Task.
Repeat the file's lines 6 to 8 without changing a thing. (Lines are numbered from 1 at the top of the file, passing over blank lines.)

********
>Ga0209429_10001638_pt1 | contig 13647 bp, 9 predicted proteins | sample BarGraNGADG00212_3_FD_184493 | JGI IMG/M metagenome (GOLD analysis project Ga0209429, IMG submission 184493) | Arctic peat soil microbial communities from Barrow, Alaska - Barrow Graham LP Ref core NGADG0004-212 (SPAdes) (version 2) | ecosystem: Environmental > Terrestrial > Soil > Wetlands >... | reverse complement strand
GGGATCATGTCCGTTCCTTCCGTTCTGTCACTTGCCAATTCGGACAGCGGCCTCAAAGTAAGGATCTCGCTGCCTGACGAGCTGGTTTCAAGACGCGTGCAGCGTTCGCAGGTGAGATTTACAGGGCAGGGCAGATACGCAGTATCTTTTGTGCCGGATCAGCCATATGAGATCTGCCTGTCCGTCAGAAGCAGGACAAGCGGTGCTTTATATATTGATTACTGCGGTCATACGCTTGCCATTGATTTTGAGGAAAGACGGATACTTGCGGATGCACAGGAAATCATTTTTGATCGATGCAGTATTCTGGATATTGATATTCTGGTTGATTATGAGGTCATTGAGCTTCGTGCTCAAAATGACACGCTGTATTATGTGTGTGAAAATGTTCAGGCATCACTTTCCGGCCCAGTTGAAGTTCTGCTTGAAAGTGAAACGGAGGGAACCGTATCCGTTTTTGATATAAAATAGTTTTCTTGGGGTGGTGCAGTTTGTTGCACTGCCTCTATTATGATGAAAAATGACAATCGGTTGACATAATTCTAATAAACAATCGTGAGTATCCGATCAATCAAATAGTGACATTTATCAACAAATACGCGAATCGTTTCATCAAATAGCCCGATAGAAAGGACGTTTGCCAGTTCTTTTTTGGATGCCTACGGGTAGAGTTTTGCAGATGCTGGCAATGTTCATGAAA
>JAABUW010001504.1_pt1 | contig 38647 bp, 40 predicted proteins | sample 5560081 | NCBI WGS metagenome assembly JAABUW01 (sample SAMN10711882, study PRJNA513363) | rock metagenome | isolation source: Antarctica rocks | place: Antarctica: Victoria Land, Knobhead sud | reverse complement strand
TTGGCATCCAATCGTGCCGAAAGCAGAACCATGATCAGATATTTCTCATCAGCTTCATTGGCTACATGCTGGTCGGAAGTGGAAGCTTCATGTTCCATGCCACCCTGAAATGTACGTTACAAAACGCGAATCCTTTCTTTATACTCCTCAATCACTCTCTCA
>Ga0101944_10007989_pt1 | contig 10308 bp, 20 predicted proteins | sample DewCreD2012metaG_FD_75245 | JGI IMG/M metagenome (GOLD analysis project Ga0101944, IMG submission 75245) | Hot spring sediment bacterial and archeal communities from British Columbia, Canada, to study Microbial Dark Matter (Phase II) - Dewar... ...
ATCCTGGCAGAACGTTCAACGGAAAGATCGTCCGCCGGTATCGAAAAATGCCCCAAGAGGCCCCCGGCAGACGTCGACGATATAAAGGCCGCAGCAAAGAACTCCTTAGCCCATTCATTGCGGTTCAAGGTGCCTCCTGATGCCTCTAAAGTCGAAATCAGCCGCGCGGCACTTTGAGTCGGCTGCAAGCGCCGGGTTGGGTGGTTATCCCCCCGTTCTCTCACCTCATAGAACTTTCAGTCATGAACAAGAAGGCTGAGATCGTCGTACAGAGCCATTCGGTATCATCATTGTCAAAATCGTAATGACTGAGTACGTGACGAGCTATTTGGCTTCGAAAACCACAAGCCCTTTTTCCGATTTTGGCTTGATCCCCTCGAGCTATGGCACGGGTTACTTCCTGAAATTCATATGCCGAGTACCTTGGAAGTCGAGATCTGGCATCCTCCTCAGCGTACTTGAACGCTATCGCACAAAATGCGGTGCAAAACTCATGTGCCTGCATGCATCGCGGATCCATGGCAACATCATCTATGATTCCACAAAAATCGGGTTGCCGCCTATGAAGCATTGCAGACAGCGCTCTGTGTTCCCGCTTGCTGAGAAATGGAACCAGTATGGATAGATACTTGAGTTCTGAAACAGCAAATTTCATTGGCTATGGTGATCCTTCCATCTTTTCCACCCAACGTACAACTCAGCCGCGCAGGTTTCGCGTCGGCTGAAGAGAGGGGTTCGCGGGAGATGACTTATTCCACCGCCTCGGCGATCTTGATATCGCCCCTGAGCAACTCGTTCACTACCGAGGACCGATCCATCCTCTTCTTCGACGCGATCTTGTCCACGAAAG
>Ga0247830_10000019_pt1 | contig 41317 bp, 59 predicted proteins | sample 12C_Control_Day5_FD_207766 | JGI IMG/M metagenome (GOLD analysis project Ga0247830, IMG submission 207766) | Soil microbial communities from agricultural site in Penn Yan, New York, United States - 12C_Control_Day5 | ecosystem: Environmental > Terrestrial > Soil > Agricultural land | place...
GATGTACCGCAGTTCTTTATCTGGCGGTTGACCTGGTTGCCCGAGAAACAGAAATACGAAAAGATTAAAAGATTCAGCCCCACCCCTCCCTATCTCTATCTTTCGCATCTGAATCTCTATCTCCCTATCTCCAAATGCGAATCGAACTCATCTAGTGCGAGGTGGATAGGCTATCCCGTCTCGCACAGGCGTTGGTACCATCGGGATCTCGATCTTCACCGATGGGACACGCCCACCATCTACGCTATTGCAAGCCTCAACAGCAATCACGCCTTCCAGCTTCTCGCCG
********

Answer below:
ATCCTGGCAGAACGTTCAACGGAAAGATCGTCCGCCGGTATCGAAAAATGCCCCAAGAGGCCCCCGGCAGACGTCGACGATATAAAGGCCGCAGCAAAGAACTCCTTAGCCCATTCATTGCGGTTCAAGGTGCCTCCTGATGCCTCTAAAGTCGAAATCAGCCGCGCGGCACTTTGAGTCGGCTGCAAGCGCCGGGTTGGGTGGTTATCCCCCCGTTCTCTCACCTCATAGAACTTTCAGTCATGAACAAGAAGGCTGAGATCGTCGTACAGAGCCATTCGGTATCATCATTGTCAAAATCGTAATGACTGAGTACGTGACGAGCTATTTGGCTTCGAAAACCACAAGCCCTTTTTCCGATTTTGGCTTGATCCCCTCGAGCTATGGCACGGGTTACTTCCTGAAATTCATATGCCGAGTACCTTGGAAGTCGAGATCTGGCATCCTCCTCAGCGTACTTGAACGCTATCGCACAAAATGCGGTGCAAAACTCATGTGCCTGCATGCATCGCGGATCCATGGCAACATCATCTATGATTCCACAAAAATCGGGTTGCCGCCTATGAAGCATTGCAGACAGCGCTCTGTGTTCCCGCTTGCTGAGAAATGGAACCAGTATGGATAGATACTTGAGTTCTGAAACAGCAAATTTCATTGGCTATGGTGATCCTTCCATCTTTTCCACCCAACGTACAACTCAGCCGCGCAGGTTTCGCGTCGGCTGAAGAGAGGGGTTCGCGGGAGATGACTTATTCCACCGCCTCGGCGATCTTGATATCGCCCCTGAGCAACTCGTTCACTACCGAGGACCGATCCATCCTCTTCTTCGACGCGATCTTGTCCACGAAAG
>Ga0247830_10000019_pt1 | contig 41317 bp, 59 predicted proteins | sample 12C_Control_Day5_FD_207766 | JGI IMG/M metagenome (GOLD analysis project Ga0247830, IMG submission 207766) | Soil microbial communities from agricultural site in Penn Yan, New York, United States - 12C_Control_Day5 | ecosystem: Environmental > Terrestrial > Soil > Agricultural land | place...
GATGTACCGCAGTTCTTTATCTGGCGGTTGACCTGGTTGCCCGAGAAACAGAAATACGAAAAGATTAAAAGATTCAGCCCCACCCCTCCCTATCTCTATCTTTCGCATCTGAATCTCTATCTCCCTATCTCCAAATGCGAATCGAACTCATCTAGTGCGAGGTGGATAGGCTATCCCGTCTCGCACAGGCGTTGGTACCATCGGGATCTCGATCTTCACCGATGGGACACGCCCACCATCTACGCTATTGCAAGCCTCAACAGCAATCACGCCTTCCAGCTTCTCGCCG